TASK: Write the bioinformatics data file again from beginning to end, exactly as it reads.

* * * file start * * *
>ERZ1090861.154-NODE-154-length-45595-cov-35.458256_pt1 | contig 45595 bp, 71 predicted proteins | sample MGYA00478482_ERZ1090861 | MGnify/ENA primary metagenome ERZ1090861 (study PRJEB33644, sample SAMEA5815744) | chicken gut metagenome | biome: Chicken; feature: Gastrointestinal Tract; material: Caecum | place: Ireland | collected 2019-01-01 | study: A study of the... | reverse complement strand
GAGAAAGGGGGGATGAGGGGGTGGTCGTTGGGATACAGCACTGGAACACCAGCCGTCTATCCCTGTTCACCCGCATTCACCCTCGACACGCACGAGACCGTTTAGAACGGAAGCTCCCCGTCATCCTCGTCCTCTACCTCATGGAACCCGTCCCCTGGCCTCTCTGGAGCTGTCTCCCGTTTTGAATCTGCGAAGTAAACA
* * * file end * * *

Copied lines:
>ERZ1090861.154-NODE-154-length-45595-cov-35.458256_pt1 | contig 45595 bp, 71 predicted proteins | sample MGYA00478482_ERZ1090861 | MGnify/ENA primary metagenome ERZ1090861 (study PRJEB33644, sample SAMEA5815744) | chicken gut metagenome | biome: Chicken; feature: Gastrointestinal Tract; material: Caecum | place: Ireland | collected 2019-01-01 | study: A study of the... | reverse complement strand
GAGAAAGGGGGGATGAGGGGGTGGTCGTTGGGATACAGCACTGGAACACCAGCCGTCTATCCCTGTTCACCCGCATTCACCCTCGACACGCACGAGACCGTTTAGAACGGAAGCTCCCCGTCATCCTCGTCCTCTACCTCATGGAACCCGTCCCCTGGCCTCTCTGGAGCTGTCTCCCGTTTTGAATCTGCGAAGTAAACA